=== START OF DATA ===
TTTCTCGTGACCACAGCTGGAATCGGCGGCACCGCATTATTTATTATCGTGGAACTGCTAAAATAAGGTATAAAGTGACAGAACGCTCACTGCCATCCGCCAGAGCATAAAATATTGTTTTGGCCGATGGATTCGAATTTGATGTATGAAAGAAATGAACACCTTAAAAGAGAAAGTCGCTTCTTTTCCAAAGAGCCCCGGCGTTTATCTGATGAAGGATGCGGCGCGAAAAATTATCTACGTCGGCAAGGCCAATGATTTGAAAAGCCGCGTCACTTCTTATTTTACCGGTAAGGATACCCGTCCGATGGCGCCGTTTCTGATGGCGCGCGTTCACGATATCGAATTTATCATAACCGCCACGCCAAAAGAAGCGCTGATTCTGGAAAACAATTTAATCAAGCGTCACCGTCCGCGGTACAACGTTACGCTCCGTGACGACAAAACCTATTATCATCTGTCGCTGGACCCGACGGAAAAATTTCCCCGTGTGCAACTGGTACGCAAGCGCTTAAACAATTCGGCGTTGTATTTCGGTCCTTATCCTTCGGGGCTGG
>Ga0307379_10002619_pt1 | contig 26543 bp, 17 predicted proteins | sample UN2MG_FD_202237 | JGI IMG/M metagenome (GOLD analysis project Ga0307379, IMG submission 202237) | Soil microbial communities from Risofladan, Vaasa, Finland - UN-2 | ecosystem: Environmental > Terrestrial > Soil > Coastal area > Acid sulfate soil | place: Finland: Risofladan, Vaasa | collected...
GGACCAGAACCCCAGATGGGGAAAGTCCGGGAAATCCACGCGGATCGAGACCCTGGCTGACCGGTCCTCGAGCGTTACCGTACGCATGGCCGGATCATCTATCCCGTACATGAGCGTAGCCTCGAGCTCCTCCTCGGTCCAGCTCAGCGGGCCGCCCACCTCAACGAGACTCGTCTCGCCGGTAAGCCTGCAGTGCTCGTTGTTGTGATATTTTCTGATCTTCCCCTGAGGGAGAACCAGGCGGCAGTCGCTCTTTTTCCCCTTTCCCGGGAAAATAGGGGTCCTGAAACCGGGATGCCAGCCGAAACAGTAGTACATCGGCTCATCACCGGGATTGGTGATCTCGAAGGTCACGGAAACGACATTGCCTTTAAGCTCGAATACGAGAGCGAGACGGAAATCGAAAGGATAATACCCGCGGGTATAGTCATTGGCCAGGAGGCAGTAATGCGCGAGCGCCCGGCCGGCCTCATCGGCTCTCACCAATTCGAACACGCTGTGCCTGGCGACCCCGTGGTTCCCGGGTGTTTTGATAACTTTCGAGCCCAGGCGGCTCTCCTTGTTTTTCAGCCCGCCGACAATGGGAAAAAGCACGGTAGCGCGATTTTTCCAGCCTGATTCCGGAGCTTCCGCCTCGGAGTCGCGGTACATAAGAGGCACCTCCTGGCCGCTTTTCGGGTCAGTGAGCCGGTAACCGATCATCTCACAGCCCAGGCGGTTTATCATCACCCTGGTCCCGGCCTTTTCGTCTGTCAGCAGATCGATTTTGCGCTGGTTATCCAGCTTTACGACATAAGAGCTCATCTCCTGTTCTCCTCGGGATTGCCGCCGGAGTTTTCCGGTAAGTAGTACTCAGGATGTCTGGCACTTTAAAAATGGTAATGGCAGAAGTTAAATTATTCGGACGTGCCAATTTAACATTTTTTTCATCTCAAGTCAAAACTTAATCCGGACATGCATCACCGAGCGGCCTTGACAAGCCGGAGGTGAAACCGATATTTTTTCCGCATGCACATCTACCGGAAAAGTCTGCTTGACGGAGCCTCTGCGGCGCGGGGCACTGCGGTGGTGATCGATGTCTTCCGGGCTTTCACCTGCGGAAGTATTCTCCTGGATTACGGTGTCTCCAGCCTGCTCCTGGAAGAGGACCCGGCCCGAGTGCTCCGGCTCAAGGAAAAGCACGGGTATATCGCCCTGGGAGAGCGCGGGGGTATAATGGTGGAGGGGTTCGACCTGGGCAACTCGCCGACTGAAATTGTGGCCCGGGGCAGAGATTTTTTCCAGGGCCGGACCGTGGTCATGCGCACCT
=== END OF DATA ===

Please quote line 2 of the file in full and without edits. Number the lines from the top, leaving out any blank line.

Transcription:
>Ga0307379_10002619_pt1 | contig 26543 bp, 17 predicted proteins | sample UN2MG_FD_202237 | JGI IMG/M metagenome (GOLD analysis project Ga0307379, IMG submission 202237) | Soil microbial communities from Risofladan, Vaasa, Finland - UN-2 | ecosystem: Environmental > Terrestrial > Soil > Coastal area > Acid sulfate soil | place: Finland: Risofladan, Vaasa | collected...